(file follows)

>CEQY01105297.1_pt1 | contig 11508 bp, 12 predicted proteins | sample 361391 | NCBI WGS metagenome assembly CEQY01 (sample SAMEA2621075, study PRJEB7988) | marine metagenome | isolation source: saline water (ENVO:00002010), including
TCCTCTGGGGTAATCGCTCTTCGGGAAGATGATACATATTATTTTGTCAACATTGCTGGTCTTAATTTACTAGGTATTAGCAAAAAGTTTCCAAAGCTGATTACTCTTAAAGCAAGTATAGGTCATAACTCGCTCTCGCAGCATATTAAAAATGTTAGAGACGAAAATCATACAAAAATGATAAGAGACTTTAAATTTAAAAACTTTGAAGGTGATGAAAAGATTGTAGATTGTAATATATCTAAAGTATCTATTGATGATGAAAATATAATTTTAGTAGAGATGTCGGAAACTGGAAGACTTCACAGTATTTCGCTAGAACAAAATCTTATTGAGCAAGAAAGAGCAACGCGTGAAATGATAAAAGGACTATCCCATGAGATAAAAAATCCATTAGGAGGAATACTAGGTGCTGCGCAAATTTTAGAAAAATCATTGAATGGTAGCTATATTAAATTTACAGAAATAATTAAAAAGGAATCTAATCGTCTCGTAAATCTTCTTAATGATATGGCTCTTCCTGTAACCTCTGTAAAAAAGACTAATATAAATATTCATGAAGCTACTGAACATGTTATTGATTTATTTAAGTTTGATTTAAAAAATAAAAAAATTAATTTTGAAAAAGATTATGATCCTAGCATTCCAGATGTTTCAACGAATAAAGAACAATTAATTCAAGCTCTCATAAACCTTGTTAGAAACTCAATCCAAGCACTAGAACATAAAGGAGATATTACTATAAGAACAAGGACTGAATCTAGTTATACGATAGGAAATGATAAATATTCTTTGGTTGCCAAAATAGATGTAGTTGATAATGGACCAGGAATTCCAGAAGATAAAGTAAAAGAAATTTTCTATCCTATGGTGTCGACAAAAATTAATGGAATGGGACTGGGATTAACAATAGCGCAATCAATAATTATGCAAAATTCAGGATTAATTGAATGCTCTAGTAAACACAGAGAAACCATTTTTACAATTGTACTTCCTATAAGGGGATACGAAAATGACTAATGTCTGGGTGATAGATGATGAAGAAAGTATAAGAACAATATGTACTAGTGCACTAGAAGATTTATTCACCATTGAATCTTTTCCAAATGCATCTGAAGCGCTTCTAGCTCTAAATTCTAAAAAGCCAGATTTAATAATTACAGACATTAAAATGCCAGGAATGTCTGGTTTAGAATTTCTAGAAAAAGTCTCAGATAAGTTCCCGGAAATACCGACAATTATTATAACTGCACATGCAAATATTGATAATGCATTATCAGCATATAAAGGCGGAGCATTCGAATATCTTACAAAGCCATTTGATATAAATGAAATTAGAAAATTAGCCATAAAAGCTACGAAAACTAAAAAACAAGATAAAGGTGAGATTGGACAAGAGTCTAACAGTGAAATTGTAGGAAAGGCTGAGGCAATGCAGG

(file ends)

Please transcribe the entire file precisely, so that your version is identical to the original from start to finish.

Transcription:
>CEQY01105297.1_pt1 | contig 11508 bp, 12 predicted proteins | sample 361391 | NCBI WGS metagenome assembly CEQY01 (sample SAMEA2621075, study PRJEB7988) | marine metagenome | isolation source: saline water (ENVO:00002010), including
TCCTCTGGGGTAATCGCTCTTCGGGAAGATGATACATATTATTTTGTCAACATTGCTGGTCTTAATTTACTAGGTATTAGCAAAAAGTTTCCAAAGCTGATTACTCTTAAAGCAAGTATAGGTCATAACTCGCTCTCGCAGCATATTAAAAATGTTAGAGACGAAAATCATACAAAAATGATAAGAGACTTTAAATTTAAAAACTTTGAAGGTGATGAAAAGATTGTAGATTGTAATATATCTAAAGTATCTATTGATGATGAAAATATAATTTTAGTAGAGATGTCGGAAACTGGAAGACTTCACAGTATTTCGCTAGAACAAAATCTTATTGAGCAAGAAAGAGCAACGCGTGAAATGATAAAAGGACTATCCCATGAGATAAAAAATCCATTAGGAGGAATACTAGGTGCTGCGCAAATTTTAGAAAAATCATTGAATGGTAGCTATATTAAATTTACAGAAATAATTAAAAAGGAATCTAATCGTCTCGTAAATCTTCTTAATGATATGGCTCTTCCTGTAACCTCTGTAAAAAAGACTAATATAAATATTCATGAAGCTACTGAACATGTTATTGATTTATTTAAGTTTGATTTAAAAAATAAAAAAATTAATTTTGAAAAAGATTATGATCCTAGCATTCCAGATGTTTCAACGAATAAAGAACAATTAATTCAAGCTCTCATAAACCTTGTTAGAAACTCAATCCAAGCACTAGAACATAAAGGAGATATTACTATAAGAACAAGGACTGAATCTAGTTATACGATAGGAAATGATAAATATTCTTTGGTTGCCAAAATAGATGTAGTTGATAATGGACCAGGAATTCCAGAAGATAAAGTAAAAGAAATTTTCTATCCTATGGTGTCGACAAAAATTAATGGAATGGGACTGGGATTAACAATAGCGCAATCAATAATTATGCAAAATTCAGGATTAATTGAATGCTCTAGTAAACACAGAGAAACCATTTTTACAATTGTACTTCCTATAAGGGGATACGAAAATGACTAATGTCTGGGTGATAGATGATGAAGAAAGTATAAGAACAATATGTACTAGTGCACTAGAAGATTTATTCACCATTGAATCTTTTCCAAATGCATCTGAAGCGCTTCTAGCTCTAAATTCTAAAAAGCCAGATTTAATAATTACAGACATTAAAATGCCAGGAATGTCTGGTTTAGAATTTCTAGAAAAAGTCTCAGATAAGTTCCCGGAAATACCGACAATTATTATAACTGCACATGCAAATATTGATAATGCATTATCAGCATATAAAGGCGGAGCATTCGAATATCTTACAAAGCCATTTGATATAAATGAAATTAGAAAATTAGCCATAAAAGCTACGAAAACTAAAAAACAAGATAAAGGTGAGATTGGACAAGAGTCTAACAGTGAAATTGTAGGAAAGGCTGAGGCAATGCAGG